Improve survival in AIDS. Patients with Acquired Immunodeficiency Syndrome (AIDS) seem to have low levels of reduced glutathione, which may result in increased HIV expression and impaired T cell function. (48) Boosting glutathione, then, may be important in improving immune function in these patients. The glutathione precursor N-acetylcysteine (NAC) boosts glutathione production and supports the proper functioning of immune-system components such as T cells, B cells, and phagocytes, all of which are important for maintaining the body’s defenses and potentially protecting against AIDS-related illnesses. (49-51) One study indicates that a glutathione deficiency in CD4 T cells is associated with decreased survival time: the probability that HIV-infected subjects will die within two to three years is dramatically higher with glutathione-deficient CD4 T cells. Combined with the evidence that NAC is efficacious in replenishing glutathione levels, the researchers suggested glutathione is a key factor for survival in HIV disease and that the prolonged or extensive use of conventional medications known to deplete levels of glutathione  (such as acetaminophen) should be avoided in HIV patients. (49)

Treat respiratory conditions. The free radical scavenging properties of glutathione are important in the respiratory tract to combat oxidative stress during conditions such as strenuous exercise, smoking. and Farmer's lung.  Glutathione deficiency has also been associated with chronic obstructive pulmonary disease. (52) Treatment studies have shown that inhalation is the only effective method of increasing glutathione in the cells lining the lower respiratory tract. (53)


  • capsule
  • liquid
  • tablet
  • aerosol for inhalation
  • intramuscular
  • intravenous (IV) 

Dosage Information

A Recommended Dietary Allowance (RDA) has not been established for glutathione, and no studies have demonstrated significant absorption from oral supplements. Ingesting raw fruits and vegetables and supplements of glutathione precursors such as vitamin A, vitamin E, N-acetylcysteine (NAC), S-adenosylmethionine (SAMe), and Alpha-lipoic acid have the greatest possibility of raising glutathione levels for general health. For dosage recommendations, please see the WholeHealthMD articles on these supplements.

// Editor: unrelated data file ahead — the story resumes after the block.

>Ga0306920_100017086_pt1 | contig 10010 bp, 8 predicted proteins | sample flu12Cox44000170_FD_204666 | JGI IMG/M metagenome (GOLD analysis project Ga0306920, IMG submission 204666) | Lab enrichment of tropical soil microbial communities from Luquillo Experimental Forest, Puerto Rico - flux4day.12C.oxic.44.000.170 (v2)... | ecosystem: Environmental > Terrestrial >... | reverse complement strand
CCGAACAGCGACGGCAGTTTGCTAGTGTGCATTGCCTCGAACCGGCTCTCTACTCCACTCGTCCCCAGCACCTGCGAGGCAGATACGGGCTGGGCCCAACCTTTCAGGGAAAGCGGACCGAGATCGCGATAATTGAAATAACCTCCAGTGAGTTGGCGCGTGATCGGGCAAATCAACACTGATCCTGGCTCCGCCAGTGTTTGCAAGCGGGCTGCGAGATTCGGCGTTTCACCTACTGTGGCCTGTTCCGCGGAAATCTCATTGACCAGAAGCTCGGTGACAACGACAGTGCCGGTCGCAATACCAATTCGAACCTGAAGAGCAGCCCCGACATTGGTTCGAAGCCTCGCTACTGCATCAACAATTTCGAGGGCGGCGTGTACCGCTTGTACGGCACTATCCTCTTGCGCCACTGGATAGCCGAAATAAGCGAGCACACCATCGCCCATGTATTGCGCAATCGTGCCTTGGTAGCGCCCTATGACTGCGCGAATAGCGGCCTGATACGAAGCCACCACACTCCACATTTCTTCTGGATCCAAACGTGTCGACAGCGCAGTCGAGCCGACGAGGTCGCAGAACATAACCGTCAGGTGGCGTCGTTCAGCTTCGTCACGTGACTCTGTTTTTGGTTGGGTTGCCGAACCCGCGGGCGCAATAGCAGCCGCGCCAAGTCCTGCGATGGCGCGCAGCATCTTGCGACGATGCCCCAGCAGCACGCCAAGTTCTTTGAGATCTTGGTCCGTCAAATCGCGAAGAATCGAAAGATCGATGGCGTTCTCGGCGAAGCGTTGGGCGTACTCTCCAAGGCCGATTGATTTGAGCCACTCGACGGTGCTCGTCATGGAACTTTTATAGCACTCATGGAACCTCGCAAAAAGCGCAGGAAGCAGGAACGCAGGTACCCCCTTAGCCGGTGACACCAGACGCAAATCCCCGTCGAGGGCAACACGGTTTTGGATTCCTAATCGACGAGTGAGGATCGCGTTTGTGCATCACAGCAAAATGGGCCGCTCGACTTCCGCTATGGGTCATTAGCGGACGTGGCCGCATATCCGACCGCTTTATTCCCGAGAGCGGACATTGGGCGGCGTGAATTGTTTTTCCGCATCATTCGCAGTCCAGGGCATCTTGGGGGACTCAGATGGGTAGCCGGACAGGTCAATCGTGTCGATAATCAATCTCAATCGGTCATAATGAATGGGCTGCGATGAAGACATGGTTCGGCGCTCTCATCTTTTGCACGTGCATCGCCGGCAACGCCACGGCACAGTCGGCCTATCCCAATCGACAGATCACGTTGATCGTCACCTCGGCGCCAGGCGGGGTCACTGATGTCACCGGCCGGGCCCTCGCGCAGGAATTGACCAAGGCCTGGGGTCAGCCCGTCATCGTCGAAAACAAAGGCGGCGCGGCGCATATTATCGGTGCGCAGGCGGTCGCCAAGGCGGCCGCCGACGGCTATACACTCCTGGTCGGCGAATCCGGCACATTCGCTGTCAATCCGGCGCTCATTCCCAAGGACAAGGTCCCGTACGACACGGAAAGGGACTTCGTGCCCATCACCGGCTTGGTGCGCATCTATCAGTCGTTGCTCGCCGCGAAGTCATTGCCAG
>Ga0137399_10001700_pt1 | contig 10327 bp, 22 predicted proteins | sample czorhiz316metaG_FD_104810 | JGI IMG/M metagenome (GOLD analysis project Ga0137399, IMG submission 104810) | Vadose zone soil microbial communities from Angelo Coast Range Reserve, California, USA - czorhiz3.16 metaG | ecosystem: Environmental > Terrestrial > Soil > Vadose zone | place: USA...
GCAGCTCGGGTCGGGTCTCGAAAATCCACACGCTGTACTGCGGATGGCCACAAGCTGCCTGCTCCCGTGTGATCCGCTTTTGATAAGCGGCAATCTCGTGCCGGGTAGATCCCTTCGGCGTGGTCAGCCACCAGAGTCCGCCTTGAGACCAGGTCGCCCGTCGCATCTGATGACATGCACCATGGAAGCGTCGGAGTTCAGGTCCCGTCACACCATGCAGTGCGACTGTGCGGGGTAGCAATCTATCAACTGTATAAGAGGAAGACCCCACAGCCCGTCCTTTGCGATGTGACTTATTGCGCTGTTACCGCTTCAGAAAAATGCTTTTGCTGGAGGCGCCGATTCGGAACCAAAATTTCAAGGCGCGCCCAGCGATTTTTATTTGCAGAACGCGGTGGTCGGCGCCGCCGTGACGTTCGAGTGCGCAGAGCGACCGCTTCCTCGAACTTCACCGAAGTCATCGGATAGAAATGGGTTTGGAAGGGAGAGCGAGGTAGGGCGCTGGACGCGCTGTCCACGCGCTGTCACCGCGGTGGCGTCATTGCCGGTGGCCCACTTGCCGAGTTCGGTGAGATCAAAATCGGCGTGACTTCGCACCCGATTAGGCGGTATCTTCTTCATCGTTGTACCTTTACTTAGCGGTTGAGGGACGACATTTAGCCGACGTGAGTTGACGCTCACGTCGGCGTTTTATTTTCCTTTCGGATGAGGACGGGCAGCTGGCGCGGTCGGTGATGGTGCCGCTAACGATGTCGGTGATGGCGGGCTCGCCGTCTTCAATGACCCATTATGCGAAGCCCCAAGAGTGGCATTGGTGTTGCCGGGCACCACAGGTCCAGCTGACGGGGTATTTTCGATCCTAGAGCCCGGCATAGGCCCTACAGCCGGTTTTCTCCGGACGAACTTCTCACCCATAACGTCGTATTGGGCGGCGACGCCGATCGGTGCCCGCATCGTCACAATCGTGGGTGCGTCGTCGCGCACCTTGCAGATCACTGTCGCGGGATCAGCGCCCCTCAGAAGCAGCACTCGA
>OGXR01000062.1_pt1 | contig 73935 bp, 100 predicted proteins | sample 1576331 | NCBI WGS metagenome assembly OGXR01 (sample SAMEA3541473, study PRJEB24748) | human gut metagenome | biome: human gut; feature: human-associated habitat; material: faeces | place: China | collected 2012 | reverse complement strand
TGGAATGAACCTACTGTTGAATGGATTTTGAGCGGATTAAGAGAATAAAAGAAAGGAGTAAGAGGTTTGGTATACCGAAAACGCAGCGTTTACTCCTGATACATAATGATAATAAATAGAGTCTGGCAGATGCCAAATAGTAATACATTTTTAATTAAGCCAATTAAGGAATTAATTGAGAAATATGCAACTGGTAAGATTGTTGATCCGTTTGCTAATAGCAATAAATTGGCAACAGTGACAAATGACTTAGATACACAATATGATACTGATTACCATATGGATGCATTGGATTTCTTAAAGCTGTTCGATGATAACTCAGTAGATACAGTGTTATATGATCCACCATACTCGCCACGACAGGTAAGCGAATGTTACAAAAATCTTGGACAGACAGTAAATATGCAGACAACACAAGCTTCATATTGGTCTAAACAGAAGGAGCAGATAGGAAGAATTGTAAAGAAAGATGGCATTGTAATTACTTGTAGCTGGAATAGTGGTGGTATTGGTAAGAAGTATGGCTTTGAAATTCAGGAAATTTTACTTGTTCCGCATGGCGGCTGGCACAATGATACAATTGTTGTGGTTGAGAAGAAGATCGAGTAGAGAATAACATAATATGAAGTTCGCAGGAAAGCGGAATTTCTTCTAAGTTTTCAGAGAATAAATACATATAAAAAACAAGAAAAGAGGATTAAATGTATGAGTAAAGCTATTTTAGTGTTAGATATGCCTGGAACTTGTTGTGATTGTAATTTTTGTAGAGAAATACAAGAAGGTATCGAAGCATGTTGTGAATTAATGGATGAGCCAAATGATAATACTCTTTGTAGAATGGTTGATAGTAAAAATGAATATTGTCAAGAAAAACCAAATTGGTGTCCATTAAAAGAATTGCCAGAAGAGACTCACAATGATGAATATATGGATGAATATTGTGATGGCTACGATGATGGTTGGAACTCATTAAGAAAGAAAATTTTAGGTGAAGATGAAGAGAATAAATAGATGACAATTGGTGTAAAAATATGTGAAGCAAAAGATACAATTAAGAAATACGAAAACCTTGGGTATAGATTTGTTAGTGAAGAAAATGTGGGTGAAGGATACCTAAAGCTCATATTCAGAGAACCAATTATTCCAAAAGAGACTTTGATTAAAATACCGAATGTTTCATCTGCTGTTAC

For integrative treatment of disease conditions, ask your physician about adding glutathione to your regimen via inhalation, intramuscular, or intravenous routes.

Guidelines for Use

Eating ample amounts of raw fruits and vegetables and glutathione precursors is associated with higher glutathione levels. However, oral supplementation of pure glutathione does not seem to improve levels; therefore, it is not recommended.

Glutathione is most effective when administered intravenously, via intramuscular injections, or via aerosol or nebulizer for respiratory conditions. Consult a doctor for recommendations and prescriptions for glutathione.

General Interaction

There are no known interactions of glutathione with food.

Possible Side Effects

There are no known side effects of glutathione.


If there is a concern about glutathione levels, avoid drugs that contain acetaminophen (Tylenol®) because it depletes levels of glutathione.


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Date Published: 04/18/2005